Teaching Readers

Thanks to Jose Vilson and Zac Chase I’m in the midst of reading Lisa Delpit’s Other People’s Children. If you’ve never read it*, I highly recommend it. The book is highly readable and will turn your world upside down. Just the original introduction did so for me.

Last week I was reading the essay, Language Diversity and Learning, in the book. One small piece of this essay has been constantly in my mind since I read it. Delpit writes about the types of things teachers correct as they are helping students learn to read.

Cunningham found that teachers across the United States were more likely to correct reading miscues that were dialect related (“Here go a table” for “Here is a table”) than those that were nondialect related (“Here is the dog” for “There is the dog”).

She goes on to give a detailed example and then writes,

The lesson continues in such a fashion, the teacher proceeding to correct the student’s dialect-influenced pronunciations and grammar while ignoring the fact that the student had to have comprehended the sentence in order to translate it into her own dialect.

As one who teaches first graders, this resonated with me. One of the things teachers do as they help students who are just beginning to read is to look at errors. We put errors into three different categories: meaning, visual, and structure. When students err in meaning, the word they said does not make sense in the text. Errors in visual means that the word the child said does not look like the word in the text. And structural errors are ones that don’t sound correct. (This is a really simplistic description.)

The errors in Delpit’s example are not errors in meaning. (In the example the child says ‘wash’ instead of ‘washed’ and ‘bruvver’ instead of ‘brother’.) I am much more concerned about meaning errors than the others. If a child is not using meaning when reading I worry that they don’t truly understand what it means to read. I worry they are simply word calling and not gaining any understanding of the text as a whole.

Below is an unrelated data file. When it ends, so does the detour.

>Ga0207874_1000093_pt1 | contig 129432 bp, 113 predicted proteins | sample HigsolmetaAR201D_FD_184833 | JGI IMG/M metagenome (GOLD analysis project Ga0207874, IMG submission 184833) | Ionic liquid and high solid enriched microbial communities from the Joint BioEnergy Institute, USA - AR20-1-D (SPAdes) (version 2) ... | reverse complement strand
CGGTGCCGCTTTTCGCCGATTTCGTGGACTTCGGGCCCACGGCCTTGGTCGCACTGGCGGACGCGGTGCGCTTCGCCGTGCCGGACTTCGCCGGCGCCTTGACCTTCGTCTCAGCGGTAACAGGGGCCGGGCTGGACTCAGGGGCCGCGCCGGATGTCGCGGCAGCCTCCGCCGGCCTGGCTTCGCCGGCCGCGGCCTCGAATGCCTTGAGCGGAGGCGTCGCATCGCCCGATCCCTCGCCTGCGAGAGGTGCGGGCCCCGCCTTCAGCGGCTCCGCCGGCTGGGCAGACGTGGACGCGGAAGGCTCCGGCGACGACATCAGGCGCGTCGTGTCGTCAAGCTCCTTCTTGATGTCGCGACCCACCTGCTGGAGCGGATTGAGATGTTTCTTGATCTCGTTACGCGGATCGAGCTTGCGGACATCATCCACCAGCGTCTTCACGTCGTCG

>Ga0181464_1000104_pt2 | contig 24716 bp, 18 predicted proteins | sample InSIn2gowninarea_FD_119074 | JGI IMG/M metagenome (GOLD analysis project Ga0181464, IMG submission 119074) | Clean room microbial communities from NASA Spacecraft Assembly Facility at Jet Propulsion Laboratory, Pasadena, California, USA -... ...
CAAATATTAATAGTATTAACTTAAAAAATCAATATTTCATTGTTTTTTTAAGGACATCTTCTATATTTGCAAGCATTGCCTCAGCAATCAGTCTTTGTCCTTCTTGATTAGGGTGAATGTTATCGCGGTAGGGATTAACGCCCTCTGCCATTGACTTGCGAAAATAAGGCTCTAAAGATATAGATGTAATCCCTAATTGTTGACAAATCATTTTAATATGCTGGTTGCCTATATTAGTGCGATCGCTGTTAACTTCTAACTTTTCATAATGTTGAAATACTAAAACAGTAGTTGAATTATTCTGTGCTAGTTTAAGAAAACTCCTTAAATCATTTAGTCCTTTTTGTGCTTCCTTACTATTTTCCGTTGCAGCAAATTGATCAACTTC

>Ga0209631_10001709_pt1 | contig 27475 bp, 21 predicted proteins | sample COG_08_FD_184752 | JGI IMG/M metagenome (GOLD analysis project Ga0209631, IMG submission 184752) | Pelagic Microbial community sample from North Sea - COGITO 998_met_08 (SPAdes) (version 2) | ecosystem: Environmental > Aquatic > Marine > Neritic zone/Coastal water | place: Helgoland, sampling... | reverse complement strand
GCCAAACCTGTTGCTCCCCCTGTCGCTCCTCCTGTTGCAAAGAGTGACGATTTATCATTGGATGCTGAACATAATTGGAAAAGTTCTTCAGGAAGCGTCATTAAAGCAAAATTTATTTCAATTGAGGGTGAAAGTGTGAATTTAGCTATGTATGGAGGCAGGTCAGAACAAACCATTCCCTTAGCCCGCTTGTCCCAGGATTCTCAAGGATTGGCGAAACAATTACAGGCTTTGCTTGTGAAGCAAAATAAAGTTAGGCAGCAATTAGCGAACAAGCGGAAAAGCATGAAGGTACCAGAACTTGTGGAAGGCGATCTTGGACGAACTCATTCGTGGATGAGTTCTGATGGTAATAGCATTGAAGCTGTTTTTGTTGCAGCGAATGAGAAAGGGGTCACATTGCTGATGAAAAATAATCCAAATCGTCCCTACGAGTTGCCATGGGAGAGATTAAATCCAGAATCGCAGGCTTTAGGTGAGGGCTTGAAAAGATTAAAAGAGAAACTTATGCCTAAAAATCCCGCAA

So far this all seems pretty straightforward. But here’s the snag, that first error Delpit cites is one I likely would correct. The second one, the pronunciation of bruvver, would not bother me in reading. It is obvious the child read the word. However, reading the wrong verb tense concerns me. I want my students (most of whom are learning English after one or more other languages) to learn to speak and read correctly. Correct verb tense is an exceptionally challenging thing. Especially in English because so many of our verb conjugations are exceptions to rules. We hear native speakers say runned for ran or growed for grew as they are growing up.

So looking at those errors matters to me both for their reading and for their speaking. In reading I want to be sure students are looking at the entire word rather than just the first letter. In speaking I want them to learn ‘correct’ ways. I don’t want them to be held back in life because they sound uneducated in any way.

My question then is, where is that line? When should I be correcting and when should I be letting it go? I know that if I stop their reading too often I’m doing them no help because I’m interrupting the flow and focusing the attention solely on word calling. How do I balance their fluency and understanding with learning the formal language they will see in books and need to be able to speak?

 

*This book was published the year I graduated from college. The fact that I didn’t read it in graduate school nearly ten years later makes me question my grad program.

2 replies on “Teaching Readers”

  1. Sue VanHattum says:

    >Correct verb tense is an exceptionally challenging thing.

    You know more than me about this, but are you sure? My impression is that young children don’t find language learning particularly hard. Here’s what I imagine. All of the kids hear you speak, and internalize it as something along the lines of “teacher dialect”. The Black kids are learning it from you, and if they choose to use it, probably can.

    If you correct them, you’re saying their dialect is wrong. If you don’t correct them, but do give them lots of chances to hear the standard English version, then you give them information without implying their way is wrong.

    If the kids ever point out the differences, you could call your speech the way people talk at lots of jobs, and their ways could be described as some of the many ways people talk in their families.

  2. jenorr says:

    Sue, thank you for these thoughts. I’ve been thinking about them for several days. My thoughts about verb tense come at least as much from watching my own daughters acquire language (and only English) as my students. My 7 year old still has certain verbs that she conjugates incorrectly. Her errors make perfect sense based on other verbs she knows.

    I think the other reason I struggle with this is that my students are, almost exclusively, recent immigrants. I’m not sure any of my students would be considered Black. I have several African students, students who speak languages such as Krio. I’m having trouble figuring out how another language, rather than a dialect, impacts my teaching in relation to their culture. Maybe there’s no difference. I go back and forth as I mull it over.

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